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  • Writer's pictureJenny Rozelle, Host of Legal Tea

Cautionary Tales - Mental Capacity to Sign a Will - Episode 93


Hey there, Legal Tea Listeners –This is your host, Jenny Rozelle! Today’s episode of Legal Tea is a cautionary tale, where we talk about real-life cases with real-life clients with real facts – they’re things me or my office have worked on. For today’s episode, we’re going to be talking about a case/a client where it’s a perfect example of two things – 1) First, it’s an example of not waiting until the absolute 11th hour to #DoYourEstatePlan and 2) Second, it’s an example of what us, estate/elder law attorneys, have to weigh and analyze if someone has the mental capacity to sign estate planning documents. Unfortunately for us, there’s no super pretty bright line rule – like, some thing that “if someone has dementia, they can’t sign an estate plan.” That’s not necessarily true. They could have moments where they’re lucid and COULD sign – so that’s what I mean, there’s no bright line rule. There are laws and guidelines for us, but it’s super, super vague. Very subjective.

Alright, so let’s talk about “what happened” first and then get into the “when is it too late to sign documents” after the story. Let’s name the client, Tom. So, Tom’s son and daughter-in-law reached out to my office and basically were pleading for help. Tom had no estate plan at all and Tom’s health started to massively and quickly decline. Every day, we got a phone call from Tom’s son or daughter-in-law with something else that had happened to Tom and gone wrong. At one point, we had talked to them about trying to get a Trust in place, so we could seek our Medicaid benefits for his likely long-term care stay that was inevitable really. Then, things changed; Tom’s condition worsened and next thing we know, he’s in the hospital. So, we had scheduled one of the attorneys in my office to go to the hospital to get some basic documents signed – think, like a Last Will and Testament. Our thought was, “If crap really hits the fan, at least we’ll have that in place.”

That day comes and our attorney gets to the hospital. She finds out that the hospital has moved him (the family didn’t even know yet! That’s how quickly things were moving and changing!) … and they had moved him because he had a massive internal bleed. The attorney finally gets to the right room and asks the nurse about his condition. The nurse said that he probably really didn’t know what was going on and not to mention, he has absolutely no strength. Like, he probably wouldn’t even be able to hold a pen to sign. Sad, huh?

Our attorney, in effort to confirm what the nurse had said, went into the room, attempted to talk to Tom, and discovered Tom was not aware of what was going on at all; he did not understand who the attorney was; why she was there; etc. And, like the nurse said, Tom could barely even open his eyes – so the likelihood of holding a pen and signing was becoming less and less likely. Actually, completely unlikely. So, the attorney stepped out of the room and actually gave me a call – she wanted to bounce the situation off another attorney to just make sure my brain agreed with what she wanted to do – and what she wanted to do was walk away and not let him sign. I agreed. After she explained what the nurse said and what she experienced, it was clear to me that Tom was in no condition to sign those documents. So, the attorney departed the hospital and informed Tom’s son and daughter-in-law. Thankfully, they understood our predicament.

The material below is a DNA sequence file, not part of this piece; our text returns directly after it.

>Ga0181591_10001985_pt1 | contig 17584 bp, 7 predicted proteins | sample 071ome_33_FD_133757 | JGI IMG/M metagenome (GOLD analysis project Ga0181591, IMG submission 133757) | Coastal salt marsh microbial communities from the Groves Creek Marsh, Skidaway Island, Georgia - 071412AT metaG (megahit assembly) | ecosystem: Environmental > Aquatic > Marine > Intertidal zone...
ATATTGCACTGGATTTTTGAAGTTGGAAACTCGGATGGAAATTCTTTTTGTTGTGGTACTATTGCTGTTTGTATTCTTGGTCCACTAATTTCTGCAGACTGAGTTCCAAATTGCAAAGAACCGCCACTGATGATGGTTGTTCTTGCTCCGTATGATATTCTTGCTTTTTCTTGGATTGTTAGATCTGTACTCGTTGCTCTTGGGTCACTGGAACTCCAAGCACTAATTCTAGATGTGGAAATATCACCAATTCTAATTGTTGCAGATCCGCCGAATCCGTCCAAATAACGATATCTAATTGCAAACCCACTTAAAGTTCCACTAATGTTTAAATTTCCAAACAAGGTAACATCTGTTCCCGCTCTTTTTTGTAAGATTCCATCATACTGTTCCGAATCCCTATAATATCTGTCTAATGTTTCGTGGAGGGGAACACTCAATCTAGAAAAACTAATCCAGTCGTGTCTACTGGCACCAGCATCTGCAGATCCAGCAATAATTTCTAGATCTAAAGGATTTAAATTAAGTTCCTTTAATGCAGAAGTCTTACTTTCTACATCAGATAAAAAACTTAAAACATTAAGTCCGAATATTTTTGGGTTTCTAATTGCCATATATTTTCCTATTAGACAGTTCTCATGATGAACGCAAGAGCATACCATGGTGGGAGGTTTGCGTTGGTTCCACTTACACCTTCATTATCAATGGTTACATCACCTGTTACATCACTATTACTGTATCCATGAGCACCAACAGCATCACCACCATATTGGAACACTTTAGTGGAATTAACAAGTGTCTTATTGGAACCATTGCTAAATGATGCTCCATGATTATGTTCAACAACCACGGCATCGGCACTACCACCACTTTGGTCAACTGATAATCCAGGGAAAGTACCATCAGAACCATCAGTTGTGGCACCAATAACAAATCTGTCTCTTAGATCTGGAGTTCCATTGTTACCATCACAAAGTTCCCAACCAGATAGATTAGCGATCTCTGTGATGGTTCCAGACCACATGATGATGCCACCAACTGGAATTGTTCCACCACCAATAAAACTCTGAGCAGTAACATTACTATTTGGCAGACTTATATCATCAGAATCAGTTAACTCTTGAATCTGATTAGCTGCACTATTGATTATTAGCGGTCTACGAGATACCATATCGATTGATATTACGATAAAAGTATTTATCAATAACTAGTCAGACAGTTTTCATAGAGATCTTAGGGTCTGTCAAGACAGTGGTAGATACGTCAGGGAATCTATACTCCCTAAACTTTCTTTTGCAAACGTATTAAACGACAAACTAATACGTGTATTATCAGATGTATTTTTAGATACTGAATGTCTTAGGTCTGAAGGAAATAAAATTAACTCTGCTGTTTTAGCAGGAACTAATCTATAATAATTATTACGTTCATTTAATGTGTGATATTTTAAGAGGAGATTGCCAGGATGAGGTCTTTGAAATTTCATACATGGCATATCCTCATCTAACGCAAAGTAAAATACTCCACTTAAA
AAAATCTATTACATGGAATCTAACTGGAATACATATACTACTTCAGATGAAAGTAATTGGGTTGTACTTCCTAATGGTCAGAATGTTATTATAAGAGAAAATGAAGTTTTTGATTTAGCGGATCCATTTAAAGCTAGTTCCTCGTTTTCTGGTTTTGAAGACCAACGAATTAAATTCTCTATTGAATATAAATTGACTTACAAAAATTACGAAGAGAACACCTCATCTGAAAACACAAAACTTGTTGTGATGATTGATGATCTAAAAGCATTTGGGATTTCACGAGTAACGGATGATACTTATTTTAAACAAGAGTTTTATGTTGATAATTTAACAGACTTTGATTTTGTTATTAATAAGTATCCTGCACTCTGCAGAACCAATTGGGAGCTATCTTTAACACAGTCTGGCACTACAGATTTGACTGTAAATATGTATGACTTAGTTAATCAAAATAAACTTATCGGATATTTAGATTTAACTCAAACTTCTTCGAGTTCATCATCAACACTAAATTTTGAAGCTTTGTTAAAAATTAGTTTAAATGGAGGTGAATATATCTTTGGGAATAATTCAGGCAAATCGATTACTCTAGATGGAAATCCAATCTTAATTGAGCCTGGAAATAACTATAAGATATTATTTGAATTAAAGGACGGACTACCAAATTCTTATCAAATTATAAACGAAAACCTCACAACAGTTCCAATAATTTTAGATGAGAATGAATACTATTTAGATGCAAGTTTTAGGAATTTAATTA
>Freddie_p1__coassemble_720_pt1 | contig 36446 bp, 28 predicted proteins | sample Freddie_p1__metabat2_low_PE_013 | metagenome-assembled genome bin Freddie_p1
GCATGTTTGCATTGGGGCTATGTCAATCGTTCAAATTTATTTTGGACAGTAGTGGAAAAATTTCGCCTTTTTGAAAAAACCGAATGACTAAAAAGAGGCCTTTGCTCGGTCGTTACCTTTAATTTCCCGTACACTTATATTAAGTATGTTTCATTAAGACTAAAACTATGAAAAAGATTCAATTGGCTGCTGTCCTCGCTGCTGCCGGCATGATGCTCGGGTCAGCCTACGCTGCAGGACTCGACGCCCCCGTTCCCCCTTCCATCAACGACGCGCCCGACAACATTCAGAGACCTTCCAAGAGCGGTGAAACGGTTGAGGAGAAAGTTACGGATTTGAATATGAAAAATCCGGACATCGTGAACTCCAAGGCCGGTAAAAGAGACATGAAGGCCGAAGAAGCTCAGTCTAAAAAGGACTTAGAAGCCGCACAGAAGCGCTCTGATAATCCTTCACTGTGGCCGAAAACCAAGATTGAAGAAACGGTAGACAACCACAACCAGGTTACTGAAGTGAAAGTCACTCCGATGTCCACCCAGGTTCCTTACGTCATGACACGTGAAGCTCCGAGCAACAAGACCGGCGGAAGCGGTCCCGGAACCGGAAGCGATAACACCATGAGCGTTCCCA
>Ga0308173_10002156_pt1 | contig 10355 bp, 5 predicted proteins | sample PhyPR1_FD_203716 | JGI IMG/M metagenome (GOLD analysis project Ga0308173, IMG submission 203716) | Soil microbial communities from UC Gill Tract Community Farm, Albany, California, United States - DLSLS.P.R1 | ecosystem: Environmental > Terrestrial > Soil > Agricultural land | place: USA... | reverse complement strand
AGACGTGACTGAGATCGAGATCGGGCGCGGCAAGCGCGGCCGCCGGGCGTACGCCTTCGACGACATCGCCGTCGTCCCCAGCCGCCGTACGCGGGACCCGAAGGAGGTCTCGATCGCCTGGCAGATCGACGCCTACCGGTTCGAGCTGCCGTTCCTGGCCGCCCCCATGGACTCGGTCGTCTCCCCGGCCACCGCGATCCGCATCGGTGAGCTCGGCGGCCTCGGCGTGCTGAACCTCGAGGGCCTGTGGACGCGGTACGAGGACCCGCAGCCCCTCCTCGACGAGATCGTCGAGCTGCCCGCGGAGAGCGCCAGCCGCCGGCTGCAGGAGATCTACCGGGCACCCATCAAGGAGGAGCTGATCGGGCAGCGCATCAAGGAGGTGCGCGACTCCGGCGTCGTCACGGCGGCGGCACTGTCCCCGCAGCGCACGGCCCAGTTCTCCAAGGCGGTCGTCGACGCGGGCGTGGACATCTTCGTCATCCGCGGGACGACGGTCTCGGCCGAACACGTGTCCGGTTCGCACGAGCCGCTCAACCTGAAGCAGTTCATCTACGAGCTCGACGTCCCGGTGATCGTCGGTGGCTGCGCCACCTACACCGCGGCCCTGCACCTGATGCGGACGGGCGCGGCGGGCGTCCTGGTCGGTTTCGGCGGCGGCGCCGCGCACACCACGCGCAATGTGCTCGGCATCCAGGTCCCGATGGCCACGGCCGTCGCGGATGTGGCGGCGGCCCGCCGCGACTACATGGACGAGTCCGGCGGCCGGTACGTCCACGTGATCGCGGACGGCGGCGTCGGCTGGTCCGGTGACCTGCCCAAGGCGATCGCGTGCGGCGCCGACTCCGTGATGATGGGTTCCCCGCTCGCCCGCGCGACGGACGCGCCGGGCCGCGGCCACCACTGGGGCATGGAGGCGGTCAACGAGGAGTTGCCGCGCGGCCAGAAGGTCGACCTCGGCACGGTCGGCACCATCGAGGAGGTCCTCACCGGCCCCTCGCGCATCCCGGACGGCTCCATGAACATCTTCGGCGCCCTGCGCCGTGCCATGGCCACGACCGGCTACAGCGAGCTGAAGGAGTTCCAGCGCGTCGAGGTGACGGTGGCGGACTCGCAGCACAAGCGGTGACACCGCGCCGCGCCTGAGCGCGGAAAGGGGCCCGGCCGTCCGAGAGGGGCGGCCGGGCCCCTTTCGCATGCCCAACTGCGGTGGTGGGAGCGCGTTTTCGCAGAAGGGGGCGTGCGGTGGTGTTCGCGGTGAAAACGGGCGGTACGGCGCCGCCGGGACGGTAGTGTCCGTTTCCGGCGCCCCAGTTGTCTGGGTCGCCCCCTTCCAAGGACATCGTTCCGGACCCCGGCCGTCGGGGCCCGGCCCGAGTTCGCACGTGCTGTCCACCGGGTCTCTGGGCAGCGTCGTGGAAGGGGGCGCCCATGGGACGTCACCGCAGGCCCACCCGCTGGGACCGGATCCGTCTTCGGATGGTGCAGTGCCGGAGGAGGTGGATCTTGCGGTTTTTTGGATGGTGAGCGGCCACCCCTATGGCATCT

That’s, sort of, where the story ends (at least for now). I say it like that because this “cautionary tale” story actually just happened last week. So, I’m not sure if we’ll hear that he’s gotten better and maybe we can talk about signing again – or if we’ll hear that he’s decline and maybe passed away. Though, I think the possibility of maybe signing in the future, IF he does get better, is a good transition to what I want to talk about as the “second” part of this episode (as I referenced earlier) which is how does someone like me, an estate/elder law attorney, determine if someone has the mental capacity to sign estate planning documents like a Last Will and Testament. You know, like I mentioned earlier, this is a really big gray area. I think a lot of people think that, say, someone has been diagnosed with dementia, for example, that they cannot sign. That’s not true. As many of us know, dementia comes in different stages – so, think of someone who is in the really early stage, they usually have enough capacity to sign estate planning documents.

Alright, so WHAT is the standard to signing a document like a Last Will and Testamentary? I kind of feel like I’m about to answer a Bar Exam question! So, for a Will to be considered valid, the person creating the Will must have TWO things – something called testamentary INTENT and testamentary CAPACITY. Actually, I say that, but yes, it has to have these two things, but it also has like formality requirements – like, a Will has to have two unbiased witnesses. People think Wills require notarization, but they technically don’t. They minimally need two unbiased witnesses. Anyway, these two things, testamentary intent and testamentary capacity, are commonly shoved into one big over-arching requirement, but technically they are two separate things.